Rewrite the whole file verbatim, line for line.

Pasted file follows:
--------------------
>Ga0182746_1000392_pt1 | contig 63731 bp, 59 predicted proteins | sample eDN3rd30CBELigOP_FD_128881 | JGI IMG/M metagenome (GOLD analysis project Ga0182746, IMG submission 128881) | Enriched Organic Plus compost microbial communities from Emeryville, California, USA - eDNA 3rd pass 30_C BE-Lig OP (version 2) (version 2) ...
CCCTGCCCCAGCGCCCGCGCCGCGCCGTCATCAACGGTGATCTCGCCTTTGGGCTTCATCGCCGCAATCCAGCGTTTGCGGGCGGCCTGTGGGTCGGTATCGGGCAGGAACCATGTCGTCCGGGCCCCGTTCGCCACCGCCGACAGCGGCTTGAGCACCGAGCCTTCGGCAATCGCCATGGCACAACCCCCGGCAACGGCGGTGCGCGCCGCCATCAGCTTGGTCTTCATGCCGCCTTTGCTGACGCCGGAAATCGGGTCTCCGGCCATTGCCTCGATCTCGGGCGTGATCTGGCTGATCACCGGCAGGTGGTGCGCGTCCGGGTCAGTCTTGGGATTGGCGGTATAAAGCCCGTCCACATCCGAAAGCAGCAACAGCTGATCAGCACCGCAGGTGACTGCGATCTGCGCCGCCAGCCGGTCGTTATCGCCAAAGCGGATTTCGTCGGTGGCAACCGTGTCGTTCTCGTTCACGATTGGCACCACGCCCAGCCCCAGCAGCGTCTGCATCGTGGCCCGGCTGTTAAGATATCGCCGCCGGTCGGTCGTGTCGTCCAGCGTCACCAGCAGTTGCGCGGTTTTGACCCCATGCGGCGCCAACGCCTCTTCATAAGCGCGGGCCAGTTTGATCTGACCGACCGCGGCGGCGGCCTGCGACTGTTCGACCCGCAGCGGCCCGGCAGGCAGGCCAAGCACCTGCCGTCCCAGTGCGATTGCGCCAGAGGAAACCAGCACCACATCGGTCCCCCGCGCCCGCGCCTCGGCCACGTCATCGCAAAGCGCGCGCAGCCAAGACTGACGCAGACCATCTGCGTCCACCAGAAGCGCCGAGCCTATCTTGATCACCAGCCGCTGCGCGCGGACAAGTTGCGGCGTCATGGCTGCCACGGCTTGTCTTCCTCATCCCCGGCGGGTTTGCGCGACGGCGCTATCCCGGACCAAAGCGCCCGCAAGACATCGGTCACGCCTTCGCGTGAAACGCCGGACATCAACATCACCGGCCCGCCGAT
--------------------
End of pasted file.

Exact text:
>Ga0182746_1000392_pt1 | contig 63731 bp, 59 predicted proteins | sample eDN3rd30CBELigOP_FD_128881 | JGI IMG/M metagenome (GOLD analysis project Ga0182746, IMG submission 128881) | Enriched Organic Plus compost microbial communities from Emeryville, California, USA - eDNA 3rd pass 30_C BE-Lig OP (version 2) (version 2) ...
CCCTGCCCCAGCGCCCGCGCCGCGCCGTCATCAACGGTGATCTCGCCTTTGGGCTTCATCGCCGCAATCCAGCGTTTGCGGGCGGCCTGTGGGTCGGTATCGGGCAGGAACCATGTCGTCCGGGCCCCGTTCGCCACCGCCGACAGCGGCTTGAGCACCGAGCCTTCGGCAATCGCCATGGCACAACCCCCGGCAACGGCGGTGCGCGCCGCCATCAGCTTGGTCTTCATGCCGCCTTTGCTGACGCCGGAAATCGGGTCTCCGGCCATTGCCTCGATCTCGGGCGTGATCTGGCTGATCACCGGCAGGTGGTGCGCGTCCGGGTCAGTCTTGGGATTGGCGGTATAAAGCCCGTCCACATCCGAAAGCAGCAACAGCTGATCAGCACCGCAGGTGACTGCGATCTGCGCCGCCAGCCGGTCGTTATCGCCAAAGCGGATTTCGTCGGTGGCAACCGTGTCGTTCTCGTTCACGATTGGCACCACGCCCAGCCCCAGCAGCGTCTGCATCGTGGCCCGGCTGTTAAGATATCGCCGCCGGTCGGTCGTGTCGTCCAGCGTCACCAGCAGTTGCGCGGTTTTGACCCCATGCGGCGCCAACGCCTCTTCATAAGCGCGGGCCAGTTTGATCTGACCGACCGCGGCGGCGGCCTGCGACTGTTCGACCCGCAGCGGCCCGGCAGGCAGGCCAAGCACCTGCCGTCCCAGTGCGATTGCGCCAGAGGAAACCAGCACCACATCGGTCCCCCGCGCCCGCGCCTCGGCCACGTCATCGCAAAGCGCGCGCAGCCAAGACTGACGCAGACCATCTGCGTCCACCAGAAGCGCCGAGCCTATCTTGATCACCAGCCGCTGCGCGCGGACAAGTTGCGGCGTCATGGCTGCCACGGCTTGTCTTCCTCATCCCCGGCGGGTTTGCGCGACGGCGCTATCCCGGACCAAAGCGCCCGCAAGACATCGGTCACGCCTTCGCGTGAAACGCCGGACATCAACATCACCGGCCCGCCGAT